Posted on 27 Jan 2022
Scheduled January debates on a global cybercrime treaty have been postponed in the wake of the Omicron wave. Despite Russia’s push to hold the meetings as soon as possible, the country has once again lost out through votes on its preferences, suggesting that the process it initiated is slipping further away from its control.
The negotiations for a new cybercrime treaty were scheduled to take place on 17 January 2022 at the UN’s headquarters in New York, which bears significance for a number of countries that do not have diplomatic missions in Vienna. The first ad hoc committee meeting was supposed to begin debate on the scope, structure and key elements of a potential instrument to counter cybercrime. Governments were also meant to address a final list of representatives from outside the UN to participate, including members of civil society, and establish the working methods for the process moving forward.
However, the UN changed all January meetings in New York to virtual formats because of concerns over a spike in COVID-19 cases derived from the highly contagious Omicron variant. This meant voting could not happen, which would be needed in case consensus could not be reached on the issues under discussion. Hosted by the chair of the ad hoc committee, informal meetings to find a solution to this had been ongoing among diplomats in Vienna up until 14 January, and a number of alternative options were suggested – such as relocating the first meeting to a hybrid format run out of Vienna or holding all proceedings virtually – but no consensus was reached.
As the ad hoc committee negotiated informally, Russia submitted a resolution for a vote at the General Assembly. Its draft resolution proposed holding the meeting in New York only one week later, on 24 January, in defiance of the secretariat’s directive on the impossibility of holding meetings in that time frame and the scepticism of other member states. As occurred in May 2021, this escalated the issue towards a rapid conclusion rather than arriving at a compromise, which may have been reached had informal consultations continued.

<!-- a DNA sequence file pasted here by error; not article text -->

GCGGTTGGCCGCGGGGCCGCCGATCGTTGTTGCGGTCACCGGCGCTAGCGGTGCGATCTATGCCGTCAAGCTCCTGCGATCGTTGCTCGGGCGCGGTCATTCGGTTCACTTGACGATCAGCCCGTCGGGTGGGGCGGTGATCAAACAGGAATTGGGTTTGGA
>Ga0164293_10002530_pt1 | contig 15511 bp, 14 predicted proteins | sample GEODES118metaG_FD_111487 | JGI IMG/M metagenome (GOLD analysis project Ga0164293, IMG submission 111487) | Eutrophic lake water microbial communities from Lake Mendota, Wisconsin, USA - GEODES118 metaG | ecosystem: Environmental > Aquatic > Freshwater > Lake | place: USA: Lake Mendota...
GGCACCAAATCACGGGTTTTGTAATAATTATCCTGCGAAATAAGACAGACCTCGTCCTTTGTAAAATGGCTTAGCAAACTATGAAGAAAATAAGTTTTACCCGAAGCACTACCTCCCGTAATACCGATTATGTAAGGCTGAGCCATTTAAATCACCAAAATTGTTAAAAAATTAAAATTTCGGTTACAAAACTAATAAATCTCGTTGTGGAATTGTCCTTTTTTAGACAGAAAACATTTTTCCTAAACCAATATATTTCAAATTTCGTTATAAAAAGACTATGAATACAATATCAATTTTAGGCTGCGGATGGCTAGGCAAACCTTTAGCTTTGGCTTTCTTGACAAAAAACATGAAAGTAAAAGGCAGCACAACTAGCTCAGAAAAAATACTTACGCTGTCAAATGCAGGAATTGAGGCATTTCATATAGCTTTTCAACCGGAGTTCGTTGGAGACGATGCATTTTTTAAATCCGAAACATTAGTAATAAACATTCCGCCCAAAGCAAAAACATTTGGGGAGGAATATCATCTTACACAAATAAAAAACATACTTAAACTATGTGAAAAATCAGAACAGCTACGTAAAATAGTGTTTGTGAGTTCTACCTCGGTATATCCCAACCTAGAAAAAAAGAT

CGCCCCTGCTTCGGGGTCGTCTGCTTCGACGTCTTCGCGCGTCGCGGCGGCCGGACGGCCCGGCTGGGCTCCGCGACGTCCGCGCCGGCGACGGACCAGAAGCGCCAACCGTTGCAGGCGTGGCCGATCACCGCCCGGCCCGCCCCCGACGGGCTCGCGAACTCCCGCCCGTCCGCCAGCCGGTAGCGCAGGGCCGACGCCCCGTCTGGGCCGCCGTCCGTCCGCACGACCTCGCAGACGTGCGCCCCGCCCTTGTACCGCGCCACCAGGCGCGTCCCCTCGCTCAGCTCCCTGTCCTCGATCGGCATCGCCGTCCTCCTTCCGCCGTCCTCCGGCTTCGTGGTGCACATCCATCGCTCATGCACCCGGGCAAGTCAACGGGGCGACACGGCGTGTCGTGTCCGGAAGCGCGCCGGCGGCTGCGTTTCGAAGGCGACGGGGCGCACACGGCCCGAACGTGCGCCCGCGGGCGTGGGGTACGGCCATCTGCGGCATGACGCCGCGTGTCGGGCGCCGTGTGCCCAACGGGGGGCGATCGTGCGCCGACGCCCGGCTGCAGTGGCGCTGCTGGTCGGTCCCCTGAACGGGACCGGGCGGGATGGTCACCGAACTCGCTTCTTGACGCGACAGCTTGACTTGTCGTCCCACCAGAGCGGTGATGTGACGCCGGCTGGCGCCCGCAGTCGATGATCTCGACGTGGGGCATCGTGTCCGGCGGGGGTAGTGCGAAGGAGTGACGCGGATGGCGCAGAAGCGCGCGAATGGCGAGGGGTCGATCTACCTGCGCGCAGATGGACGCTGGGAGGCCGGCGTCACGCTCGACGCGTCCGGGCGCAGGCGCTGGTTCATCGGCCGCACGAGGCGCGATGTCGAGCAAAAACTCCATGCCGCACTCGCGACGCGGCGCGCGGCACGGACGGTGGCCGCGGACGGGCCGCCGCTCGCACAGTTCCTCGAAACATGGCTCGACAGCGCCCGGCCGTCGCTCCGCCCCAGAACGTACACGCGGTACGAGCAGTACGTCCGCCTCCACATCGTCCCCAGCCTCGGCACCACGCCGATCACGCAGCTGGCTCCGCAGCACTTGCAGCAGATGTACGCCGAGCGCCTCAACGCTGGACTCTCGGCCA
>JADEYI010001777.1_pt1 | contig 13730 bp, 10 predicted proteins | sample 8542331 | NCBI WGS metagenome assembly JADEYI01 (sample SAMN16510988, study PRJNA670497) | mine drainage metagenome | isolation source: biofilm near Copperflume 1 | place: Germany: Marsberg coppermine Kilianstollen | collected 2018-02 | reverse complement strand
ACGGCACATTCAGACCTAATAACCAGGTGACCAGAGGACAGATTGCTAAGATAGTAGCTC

The Dominican Republic, with predominantly European and Central American co-sponsors plus Australia, Japan, New Zealand and the United States, submitted an amendment to Russia’s resolution calling for a one-day organizational meeting no later than the end of February and the full negotiating session in New York no later than 18 April, unless that arrangement were to be unfeasible due to pandemic restrictions, in which case the meeting would be held in Vienna in May. This was followed by a further proposed revision by Belarus, a close ally of Russia, which agreed to the meeting in New York no later than 18 April, but which discarded the rest of the items in the Dominican Republic’s amendment.
The resolution and proposed revisions were brought to a vote in the General Assembly on 20 January, where the Belarussian amendment was voted down and the Dominican Republic’s amendment passed. With that, Russia’s resolution, amended with all the proposed revisions by the Dominican Republic, was approved by vote. After the revisions were in place, Russia voted against its own resolution, making it known afterwards and asking for a tabulation of the votes for its records.
Russia was clear that it regarded the position of the secretariat as unreasonable, claiming that many other meetings were taking place at the UN in New York. Those who favoured the Dominican Republic’s amendment were supportive of the chair’s leadership of the ad hoc committee process and efforts to find consensus, and critical of Russia’s insistence on pushing the meeting ahead despite the logistical and health concerns.
This is the second time in a year that Russia, who launched the cybercrime initiative through the General Assembly in 2019, has tried to force the hand of other governments by taking procedural decisions to a vote in the General Assembly – and lost. While Russia clearly sees itself as the leader of this initiative, its attempts to push through its preferences are being met with significant – and successful – resistance from a large group of countries.
With negotiations requiring a two-thirds majority on issues taken to a vote and repeated resistance to Russia’s efforts to drive the process, the polarized and political nature of this discussion rages on. And those countries who were originally not in favour of a new convention, or who did not have a strong position on it, seem to be wresting control of the process from those who started it and most want a new convention. This political manoeuvring shows once again that the foundation of these negotiations is rooted in anything but agreement, a fundamental challenge when building an instrument for international cooperation around a complex transnational form of crime.